• Mark 7:04 pm on May 30, 2018 Permalink | Reply
    Tags: , , , , future, , , , speculative fiction,   

    CFP: Imagining Radical Futures, Princeton Oct. 5th 

    An interesting CfP I’m saving for my future reference

    *Imagining Radical Futures: Anthropological Potentialities?*
    Princeton Anthropology Graduate Conference
    October 5th, 2018
    Princeton University

    *“The facts, alone, will not save us. Social change requires novel fictions
    that reimagine and rework*
    *all that is taken for granted about the current structure of society”
    (Benjamin 2016)*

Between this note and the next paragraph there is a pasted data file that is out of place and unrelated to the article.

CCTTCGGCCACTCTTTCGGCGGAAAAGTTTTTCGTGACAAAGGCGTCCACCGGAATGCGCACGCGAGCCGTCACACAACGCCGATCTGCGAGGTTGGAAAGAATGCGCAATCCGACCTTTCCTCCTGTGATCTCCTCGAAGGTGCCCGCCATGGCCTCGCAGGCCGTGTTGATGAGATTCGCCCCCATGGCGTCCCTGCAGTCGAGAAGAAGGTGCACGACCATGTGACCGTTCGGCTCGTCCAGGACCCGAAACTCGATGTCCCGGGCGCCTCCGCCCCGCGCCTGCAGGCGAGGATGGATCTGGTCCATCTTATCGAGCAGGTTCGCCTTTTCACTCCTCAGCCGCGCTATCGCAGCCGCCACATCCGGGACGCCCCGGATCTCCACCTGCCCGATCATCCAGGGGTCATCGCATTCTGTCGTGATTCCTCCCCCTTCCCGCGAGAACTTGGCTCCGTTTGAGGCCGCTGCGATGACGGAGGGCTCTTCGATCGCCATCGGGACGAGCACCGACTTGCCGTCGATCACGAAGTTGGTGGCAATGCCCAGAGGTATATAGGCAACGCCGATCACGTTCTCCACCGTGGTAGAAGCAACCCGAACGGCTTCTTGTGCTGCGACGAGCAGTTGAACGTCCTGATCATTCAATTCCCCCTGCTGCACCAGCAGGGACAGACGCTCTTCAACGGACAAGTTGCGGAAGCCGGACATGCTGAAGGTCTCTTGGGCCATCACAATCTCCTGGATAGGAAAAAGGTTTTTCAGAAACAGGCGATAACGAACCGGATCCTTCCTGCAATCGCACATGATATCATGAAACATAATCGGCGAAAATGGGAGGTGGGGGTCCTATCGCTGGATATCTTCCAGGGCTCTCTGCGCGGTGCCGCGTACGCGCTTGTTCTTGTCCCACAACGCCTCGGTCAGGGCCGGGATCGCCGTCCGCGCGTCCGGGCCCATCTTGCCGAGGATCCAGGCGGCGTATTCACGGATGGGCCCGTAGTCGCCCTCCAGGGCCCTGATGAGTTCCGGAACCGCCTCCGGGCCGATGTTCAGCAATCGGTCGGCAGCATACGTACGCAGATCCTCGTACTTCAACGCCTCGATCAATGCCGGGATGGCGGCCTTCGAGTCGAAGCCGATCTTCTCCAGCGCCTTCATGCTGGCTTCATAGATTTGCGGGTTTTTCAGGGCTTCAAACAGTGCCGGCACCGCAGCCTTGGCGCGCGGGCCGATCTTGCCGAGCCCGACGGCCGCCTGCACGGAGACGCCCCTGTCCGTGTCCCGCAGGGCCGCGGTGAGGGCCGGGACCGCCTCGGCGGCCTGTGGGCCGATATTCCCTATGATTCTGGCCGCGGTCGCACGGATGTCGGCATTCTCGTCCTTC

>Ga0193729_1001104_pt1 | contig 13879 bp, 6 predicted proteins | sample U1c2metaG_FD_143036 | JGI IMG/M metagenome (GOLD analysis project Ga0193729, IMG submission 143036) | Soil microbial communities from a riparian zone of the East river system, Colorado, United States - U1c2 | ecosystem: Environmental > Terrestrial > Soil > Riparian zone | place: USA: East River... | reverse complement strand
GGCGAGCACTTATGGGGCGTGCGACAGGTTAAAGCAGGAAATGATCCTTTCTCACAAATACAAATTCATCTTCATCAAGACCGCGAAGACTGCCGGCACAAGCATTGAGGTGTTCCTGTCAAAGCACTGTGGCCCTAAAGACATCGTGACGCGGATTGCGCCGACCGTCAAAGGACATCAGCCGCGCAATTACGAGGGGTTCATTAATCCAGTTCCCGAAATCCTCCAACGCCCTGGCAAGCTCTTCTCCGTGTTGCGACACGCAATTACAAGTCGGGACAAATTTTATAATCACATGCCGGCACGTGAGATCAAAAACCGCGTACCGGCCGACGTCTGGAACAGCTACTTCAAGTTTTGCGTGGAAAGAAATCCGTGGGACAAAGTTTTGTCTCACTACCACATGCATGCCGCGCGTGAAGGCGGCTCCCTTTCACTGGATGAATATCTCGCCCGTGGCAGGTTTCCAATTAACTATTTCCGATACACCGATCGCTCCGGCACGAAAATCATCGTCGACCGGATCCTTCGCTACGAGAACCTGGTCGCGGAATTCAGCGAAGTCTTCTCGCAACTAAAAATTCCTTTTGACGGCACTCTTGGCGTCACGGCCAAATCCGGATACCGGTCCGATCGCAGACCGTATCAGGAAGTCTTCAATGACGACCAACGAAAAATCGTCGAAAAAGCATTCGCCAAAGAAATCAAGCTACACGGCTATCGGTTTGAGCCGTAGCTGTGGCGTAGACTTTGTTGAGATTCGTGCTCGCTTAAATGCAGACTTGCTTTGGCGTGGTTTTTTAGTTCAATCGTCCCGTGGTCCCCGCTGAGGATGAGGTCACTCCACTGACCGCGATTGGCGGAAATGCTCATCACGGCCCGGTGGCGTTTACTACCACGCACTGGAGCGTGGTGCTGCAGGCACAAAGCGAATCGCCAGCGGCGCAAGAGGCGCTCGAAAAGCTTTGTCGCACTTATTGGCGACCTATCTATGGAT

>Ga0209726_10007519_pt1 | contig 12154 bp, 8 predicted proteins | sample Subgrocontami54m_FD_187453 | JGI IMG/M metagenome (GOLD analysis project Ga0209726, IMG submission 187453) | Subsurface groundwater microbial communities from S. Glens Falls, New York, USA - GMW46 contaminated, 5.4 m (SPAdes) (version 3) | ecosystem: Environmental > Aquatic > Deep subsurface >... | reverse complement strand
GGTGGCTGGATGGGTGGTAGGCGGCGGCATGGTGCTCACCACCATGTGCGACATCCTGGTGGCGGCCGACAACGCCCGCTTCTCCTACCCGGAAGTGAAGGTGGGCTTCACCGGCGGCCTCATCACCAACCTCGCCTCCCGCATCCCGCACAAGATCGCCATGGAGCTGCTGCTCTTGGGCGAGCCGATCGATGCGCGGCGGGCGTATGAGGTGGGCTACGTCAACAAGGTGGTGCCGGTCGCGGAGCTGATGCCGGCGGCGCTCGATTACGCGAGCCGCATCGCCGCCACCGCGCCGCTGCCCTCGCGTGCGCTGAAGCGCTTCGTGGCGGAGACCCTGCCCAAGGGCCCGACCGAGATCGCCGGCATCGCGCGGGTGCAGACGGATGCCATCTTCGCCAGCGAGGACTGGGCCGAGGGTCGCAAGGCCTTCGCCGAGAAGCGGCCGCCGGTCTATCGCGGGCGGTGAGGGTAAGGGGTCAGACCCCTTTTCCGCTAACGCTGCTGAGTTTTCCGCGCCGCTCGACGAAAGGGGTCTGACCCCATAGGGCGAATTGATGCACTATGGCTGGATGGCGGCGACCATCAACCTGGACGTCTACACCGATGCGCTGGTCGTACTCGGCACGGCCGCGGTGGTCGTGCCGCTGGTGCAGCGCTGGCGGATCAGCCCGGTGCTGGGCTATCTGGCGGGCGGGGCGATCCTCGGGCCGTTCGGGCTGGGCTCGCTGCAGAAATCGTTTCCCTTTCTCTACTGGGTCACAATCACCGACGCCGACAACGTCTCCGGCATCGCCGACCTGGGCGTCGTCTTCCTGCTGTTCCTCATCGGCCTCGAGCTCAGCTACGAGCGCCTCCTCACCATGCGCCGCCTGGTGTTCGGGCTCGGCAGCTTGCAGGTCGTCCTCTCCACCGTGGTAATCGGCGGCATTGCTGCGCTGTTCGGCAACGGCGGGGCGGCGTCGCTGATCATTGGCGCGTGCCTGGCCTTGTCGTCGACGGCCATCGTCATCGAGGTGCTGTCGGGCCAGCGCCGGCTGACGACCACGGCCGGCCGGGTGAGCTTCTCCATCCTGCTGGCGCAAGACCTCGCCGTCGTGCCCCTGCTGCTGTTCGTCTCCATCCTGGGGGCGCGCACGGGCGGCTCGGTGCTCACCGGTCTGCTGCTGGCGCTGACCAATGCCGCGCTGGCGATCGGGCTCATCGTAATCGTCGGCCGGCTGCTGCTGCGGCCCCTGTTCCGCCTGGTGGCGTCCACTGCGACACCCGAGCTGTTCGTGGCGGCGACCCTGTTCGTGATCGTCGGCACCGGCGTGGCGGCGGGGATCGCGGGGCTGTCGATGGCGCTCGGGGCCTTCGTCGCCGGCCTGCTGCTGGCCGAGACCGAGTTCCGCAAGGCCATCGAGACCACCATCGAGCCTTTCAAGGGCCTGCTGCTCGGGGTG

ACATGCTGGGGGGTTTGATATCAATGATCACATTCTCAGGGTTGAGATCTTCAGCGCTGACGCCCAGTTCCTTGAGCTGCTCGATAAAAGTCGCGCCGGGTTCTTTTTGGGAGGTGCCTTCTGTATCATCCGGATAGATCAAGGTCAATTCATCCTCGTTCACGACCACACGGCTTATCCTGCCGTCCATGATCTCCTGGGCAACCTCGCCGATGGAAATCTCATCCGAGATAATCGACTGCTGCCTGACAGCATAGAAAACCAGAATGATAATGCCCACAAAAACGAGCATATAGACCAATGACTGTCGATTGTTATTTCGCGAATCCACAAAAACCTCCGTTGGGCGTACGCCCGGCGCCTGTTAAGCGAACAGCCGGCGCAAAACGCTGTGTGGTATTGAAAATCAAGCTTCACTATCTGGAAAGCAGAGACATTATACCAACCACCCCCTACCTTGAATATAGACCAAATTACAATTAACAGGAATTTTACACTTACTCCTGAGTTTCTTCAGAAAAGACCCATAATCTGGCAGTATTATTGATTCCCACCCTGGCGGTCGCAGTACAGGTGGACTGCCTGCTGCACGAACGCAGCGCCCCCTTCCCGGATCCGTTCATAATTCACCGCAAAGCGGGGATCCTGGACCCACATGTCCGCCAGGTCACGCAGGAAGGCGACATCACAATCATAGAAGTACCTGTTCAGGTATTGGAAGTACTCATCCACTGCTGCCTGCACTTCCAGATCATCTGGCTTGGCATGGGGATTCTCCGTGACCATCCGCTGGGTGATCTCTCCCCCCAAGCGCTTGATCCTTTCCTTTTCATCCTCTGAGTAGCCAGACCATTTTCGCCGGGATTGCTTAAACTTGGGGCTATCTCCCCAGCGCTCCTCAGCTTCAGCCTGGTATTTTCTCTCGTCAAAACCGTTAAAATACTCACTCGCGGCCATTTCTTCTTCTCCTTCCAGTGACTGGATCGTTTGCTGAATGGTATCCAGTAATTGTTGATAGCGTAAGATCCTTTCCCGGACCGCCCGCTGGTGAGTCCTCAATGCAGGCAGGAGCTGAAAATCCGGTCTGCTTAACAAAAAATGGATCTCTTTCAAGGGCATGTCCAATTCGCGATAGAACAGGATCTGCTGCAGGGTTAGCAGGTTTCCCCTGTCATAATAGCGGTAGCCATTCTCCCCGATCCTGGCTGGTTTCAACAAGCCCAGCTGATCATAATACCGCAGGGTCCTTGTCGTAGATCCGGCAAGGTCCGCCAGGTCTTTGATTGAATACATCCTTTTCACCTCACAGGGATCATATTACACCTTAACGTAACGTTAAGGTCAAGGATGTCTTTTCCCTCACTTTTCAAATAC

Anthropology has traditionally practiced restraint to speak only of what we know by virtue of “being there”. Anthropologists have embraced the limitations of knowledge while demonstrating the power of attention to the specific and the particular, to contest positivism and moralizing normativity. Increasingly, governments and corporations attempt to mobilize anthropological knowledge about social change, geopolitical events, sustainability and resilience as a predictive tool. Yet productive recognition of indeterminacy that anthropological theory and practice evokes opens doors to the imaginary, the hopeful, the potential, and the dreamed. This conference will explore the potential of non-predictive futures in anthropological thought and the methodological complexities of imagining futures from the present. The binary of “dark anthropology” and “anthropology of the good” (Ortner 2016) belies complexities and tensions in anthropological approaches to social change: anthropology can report, embody, employ, and open toward or against utopian ideals. What are the implications of imaginative fictions for interlocutors, ethnographers, and the discipline? What radical possibilities can anthropology’s fundamental questions about difference, relationality, and power open for us as we attempt to engage with futurity?